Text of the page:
Who knew that gynecologist appointments in ancient Rome resembled much of what they do today? Doctors used specula to examine the cervix, prescribed cures for ailments such as breast cancer and menstrual cramps and advised women about sexual health and abstinence. Women’s health in the ancient world was a surprisingly open and advanced field of study and practice.

Tuesday afternoon, Prof. Ann Olga Koloski-Ostrow (CLAS) gave a lecture at the Women’s Studies Research Center, focusing on this incredibly advanced knowledge of women’s issues in the ancient world. Koloski-Ostrow was clearly more than qualified to give the lecture—she told the attendees that she worked in Rome and Pompeii, Italy for most of her adult life and spent this summer in the libraries of these ancient Italian cities studying these exact issues.

Prof. Shulamit Reinharz Ph.D. ’77 (SOC), founder and director of the WSRC, introduced Koloski-Ostrow as the first lecturer of the year—marking the beginning of a new expansion of the WSRC lecture series. In the past, lectures were limited to the scholars who happen to be in-residence at the time. But Reinharz said that this year, the center plans on expanding the lecture series to include University professors as well.

Koloski-Ostrow started off her lecture, “Women’s Lives and Women’s Health in First Century CE Rome and Pompeii,” by relating it to the exhibit currently on view in the WSRC’s Kniznick Gallery, Juanita McNeely: Indomitable Spirit. She spoke about how McNeely, through her graphic and intimate portrayals of the female body, “seeks to create disquiet or discomfort.” But in Roman times, Koloski-Ostrow said, McNeely’s work would not have caused such discomfort. This sentiment was reiterated later on in the lecture when the images on the slides of Romans proved to be even more graphic in some senses than McNeely’s paintings.

Starting off her discussion of women’s health in ancient Rome, Koloski-Ostrow noted the relative openness of being a woman doctor, or what the was called a medici. Midwifery was one of the few professions open to women and was not limited to any social class.

bw_speculum_roman
By Ann Olga Koloski-Ostrow

INSIDE LOOK: Romans used specula like the one pictured above to examine women during a gynecological exam.

Koloski-Ostrow discussed various writers who talk about women’s issues in ancient times. Women’s health was already seen as being distinctly different from a general practice of medicine and thus it was practiced separately. There were also texts dedicated specifically to the issues facing the female population. and the writers of these works were both male and female. Koloski-Ostrow described that these ancient texts were “resasonable” in the sencse that they denounced superstitions that had prevailed in the world of medicine, such as dispelling the commonly held notion of the movable womb. These scholars actually looked inside women’s bodies both through autopsies and in physical exams, and were therefore able to scientifically prove new, anatomically substantiated ideas about female anatomy.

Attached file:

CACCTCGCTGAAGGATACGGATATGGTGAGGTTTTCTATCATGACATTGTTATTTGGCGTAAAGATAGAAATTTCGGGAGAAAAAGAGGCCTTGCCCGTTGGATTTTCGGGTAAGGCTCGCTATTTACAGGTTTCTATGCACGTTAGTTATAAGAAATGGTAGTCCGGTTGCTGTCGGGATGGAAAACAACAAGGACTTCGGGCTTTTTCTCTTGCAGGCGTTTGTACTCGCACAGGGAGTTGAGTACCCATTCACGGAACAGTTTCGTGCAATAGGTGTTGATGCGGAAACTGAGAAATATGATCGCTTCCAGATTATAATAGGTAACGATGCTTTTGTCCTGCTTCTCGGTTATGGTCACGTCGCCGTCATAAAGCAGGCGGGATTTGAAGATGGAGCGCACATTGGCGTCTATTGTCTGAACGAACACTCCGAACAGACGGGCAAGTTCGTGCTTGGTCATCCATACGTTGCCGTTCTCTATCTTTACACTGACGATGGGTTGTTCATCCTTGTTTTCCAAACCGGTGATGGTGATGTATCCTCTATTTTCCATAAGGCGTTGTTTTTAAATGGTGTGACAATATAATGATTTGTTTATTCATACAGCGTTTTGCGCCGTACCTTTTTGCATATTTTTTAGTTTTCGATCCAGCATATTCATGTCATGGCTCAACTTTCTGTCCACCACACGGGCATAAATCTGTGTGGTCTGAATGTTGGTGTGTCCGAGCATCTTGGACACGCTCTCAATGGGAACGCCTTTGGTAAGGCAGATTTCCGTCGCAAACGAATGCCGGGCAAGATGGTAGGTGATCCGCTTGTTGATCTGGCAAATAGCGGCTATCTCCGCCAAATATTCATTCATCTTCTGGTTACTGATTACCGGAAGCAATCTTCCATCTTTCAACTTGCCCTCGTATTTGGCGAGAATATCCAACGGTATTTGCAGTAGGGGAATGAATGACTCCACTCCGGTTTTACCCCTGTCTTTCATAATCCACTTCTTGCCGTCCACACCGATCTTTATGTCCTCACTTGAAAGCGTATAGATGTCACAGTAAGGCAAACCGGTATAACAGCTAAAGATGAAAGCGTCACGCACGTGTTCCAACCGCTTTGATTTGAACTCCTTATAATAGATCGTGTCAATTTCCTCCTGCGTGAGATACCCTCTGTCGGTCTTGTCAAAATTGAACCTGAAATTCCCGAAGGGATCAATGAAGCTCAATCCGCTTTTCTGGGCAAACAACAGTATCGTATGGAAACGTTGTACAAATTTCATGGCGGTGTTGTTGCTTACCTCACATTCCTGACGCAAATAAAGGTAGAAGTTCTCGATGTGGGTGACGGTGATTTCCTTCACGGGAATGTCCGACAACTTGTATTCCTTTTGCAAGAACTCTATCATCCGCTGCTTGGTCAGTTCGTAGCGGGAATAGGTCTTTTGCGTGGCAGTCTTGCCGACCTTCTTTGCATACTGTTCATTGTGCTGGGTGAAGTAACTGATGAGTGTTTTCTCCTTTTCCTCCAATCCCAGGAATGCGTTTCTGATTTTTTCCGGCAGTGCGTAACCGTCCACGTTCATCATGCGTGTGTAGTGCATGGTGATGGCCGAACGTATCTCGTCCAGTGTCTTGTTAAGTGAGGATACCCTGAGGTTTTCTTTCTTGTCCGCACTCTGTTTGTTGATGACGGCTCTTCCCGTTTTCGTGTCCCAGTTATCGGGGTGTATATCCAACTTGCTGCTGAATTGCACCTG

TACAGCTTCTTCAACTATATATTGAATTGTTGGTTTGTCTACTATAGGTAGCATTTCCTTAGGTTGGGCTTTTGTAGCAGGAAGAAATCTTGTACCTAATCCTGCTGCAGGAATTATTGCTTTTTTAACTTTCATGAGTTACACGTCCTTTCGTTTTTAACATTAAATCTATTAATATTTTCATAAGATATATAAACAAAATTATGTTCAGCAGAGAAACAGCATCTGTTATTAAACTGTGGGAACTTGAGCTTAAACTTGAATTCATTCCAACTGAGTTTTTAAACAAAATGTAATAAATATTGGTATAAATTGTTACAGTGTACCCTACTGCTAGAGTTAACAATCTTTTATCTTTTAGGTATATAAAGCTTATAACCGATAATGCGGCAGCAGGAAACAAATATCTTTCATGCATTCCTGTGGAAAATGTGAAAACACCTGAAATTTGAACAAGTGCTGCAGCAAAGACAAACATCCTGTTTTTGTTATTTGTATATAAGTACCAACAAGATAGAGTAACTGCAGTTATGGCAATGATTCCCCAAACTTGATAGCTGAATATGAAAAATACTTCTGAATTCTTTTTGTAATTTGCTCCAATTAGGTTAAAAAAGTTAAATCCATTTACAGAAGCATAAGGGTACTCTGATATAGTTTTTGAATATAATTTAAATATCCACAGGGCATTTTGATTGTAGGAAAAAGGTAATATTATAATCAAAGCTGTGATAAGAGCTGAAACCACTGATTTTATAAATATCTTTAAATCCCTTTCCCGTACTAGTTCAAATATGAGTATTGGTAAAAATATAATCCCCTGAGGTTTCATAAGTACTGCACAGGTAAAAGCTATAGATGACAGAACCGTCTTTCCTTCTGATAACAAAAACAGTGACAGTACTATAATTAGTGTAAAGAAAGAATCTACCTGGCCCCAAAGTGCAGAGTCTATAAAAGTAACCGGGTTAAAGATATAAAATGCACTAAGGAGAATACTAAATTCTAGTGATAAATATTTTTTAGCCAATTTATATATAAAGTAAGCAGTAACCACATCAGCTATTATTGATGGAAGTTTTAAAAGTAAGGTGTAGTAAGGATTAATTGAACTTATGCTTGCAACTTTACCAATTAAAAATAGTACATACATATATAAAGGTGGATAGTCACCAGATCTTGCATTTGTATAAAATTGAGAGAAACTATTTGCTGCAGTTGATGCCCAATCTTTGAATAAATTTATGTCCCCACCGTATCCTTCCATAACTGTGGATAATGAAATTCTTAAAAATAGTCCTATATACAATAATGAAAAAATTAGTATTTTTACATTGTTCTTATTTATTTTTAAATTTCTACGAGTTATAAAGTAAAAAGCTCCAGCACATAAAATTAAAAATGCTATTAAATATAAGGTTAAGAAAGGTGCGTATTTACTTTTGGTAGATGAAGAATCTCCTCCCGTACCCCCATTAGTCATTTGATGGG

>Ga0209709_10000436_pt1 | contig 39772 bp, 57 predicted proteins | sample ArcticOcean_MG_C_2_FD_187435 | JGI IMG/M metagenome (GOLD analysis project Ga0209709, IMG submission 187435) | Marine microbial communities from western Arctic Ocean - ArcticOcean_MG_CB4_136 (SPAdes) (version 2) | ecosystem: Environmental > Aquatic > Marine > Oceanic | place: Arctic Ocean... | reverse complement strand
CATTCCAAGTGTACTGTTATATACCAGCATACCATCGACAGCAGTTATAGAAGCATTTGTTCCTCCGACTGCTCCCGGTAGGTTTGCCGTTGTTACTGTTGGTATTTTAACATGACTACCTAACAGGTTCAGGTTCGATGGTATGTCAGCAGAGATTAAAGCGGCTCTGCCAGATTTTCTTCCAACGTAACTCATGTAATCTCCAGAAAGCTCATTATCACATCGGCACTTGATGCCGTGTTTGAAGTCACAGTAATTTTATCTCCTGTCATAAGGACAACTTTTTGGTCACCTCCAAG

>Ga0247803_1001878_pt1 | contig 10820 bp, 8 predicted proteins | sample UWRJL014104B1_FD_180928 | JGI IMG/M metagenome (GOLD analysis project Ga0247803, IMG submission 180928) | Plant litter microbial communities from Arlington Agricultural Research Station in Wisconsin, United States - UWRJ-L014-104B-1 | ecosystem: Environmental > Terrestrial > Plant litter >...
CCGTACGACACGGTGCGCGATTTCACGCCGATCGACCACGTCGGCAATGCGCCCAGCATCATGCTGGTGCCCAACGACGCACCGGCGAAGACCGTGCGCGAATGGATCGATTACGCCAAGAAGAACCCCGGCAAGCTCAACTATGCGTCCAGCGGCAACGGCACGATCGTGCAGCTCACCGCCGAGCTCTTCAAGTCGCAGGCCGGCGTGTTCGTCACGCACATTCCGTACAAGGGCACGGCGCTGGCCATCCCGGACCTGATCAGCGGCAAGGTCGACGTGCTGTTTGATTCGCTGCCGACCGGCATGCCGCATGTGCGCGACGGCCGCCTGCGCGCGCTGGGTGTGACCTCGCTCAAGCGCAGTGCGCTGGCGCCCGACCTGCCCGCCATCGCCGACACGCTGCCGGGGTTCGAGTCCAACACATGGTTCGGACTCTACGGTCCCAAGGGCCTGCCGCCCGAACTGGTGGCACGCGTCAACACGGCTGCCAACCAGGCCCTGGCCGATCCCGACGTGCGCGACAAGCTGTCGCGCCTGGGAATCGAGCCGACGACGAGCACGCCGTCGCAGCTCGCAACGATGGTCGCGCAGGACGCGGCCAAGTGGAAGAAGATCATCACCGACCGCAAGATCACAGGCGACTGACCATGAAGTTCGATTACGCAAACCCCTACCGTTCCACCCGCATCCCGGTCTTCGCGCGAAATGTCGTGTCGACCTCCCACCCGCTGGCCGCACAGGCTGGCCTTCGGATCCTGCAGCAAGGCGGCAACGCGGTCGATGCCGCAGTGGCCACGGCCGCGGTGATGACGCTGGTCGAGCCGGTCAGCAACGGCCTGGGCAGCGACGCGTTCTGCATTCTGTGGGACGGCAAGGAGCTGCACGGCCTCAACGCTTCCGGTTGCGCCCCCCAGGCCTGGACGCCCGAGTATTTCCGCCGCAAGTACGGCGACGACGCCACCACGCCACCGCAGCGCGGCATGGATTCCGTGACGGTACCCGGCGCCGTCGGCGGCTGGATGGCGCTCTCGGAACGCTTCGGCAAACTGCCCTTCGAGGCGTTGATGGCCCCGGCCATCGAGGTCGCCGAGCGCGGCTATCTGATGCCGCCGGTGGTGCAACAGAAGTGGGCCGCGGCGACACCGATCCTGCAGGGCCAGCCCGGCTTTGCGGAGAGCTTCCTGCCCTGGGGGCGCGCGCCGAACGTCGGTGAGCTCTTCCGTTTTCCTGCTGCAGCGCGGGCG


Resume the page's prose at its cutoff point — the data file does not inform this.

In the second portion of her lecture, Koloski-Ostrow discussed brothels in ancient Rome—their prevalence, aesthetics and practices. She noted that there were probably at least 30 institutions of prostitution in ancient Rome and Pompeii and that they somewhat resembled what they do today. Clients would be escorted to one of the multiple rooms in the house where a prostitute would entertain the guest. Paintings on the walls of the brothels, depicting the rooms, suggest that the beds were luxurious—made up with soft blankets and wools. The graffiti on the walls of the rooms tell us even more information about the sexual encounters of these people—both men and women would graffiti their experiences onto the walls. Paintings of graphic sexual encounters were not limited to the brothels, however. They appeared in private homes as well as in bathhouses.

After the fall of Rome, practices of contraception, the sexually explicit paintings and many of the written works on women’s health were destroyed as a new era of piousness took over Europe.

But today, the remains, cast in the dust of Mount Vesuvius, endure for us to study in awe.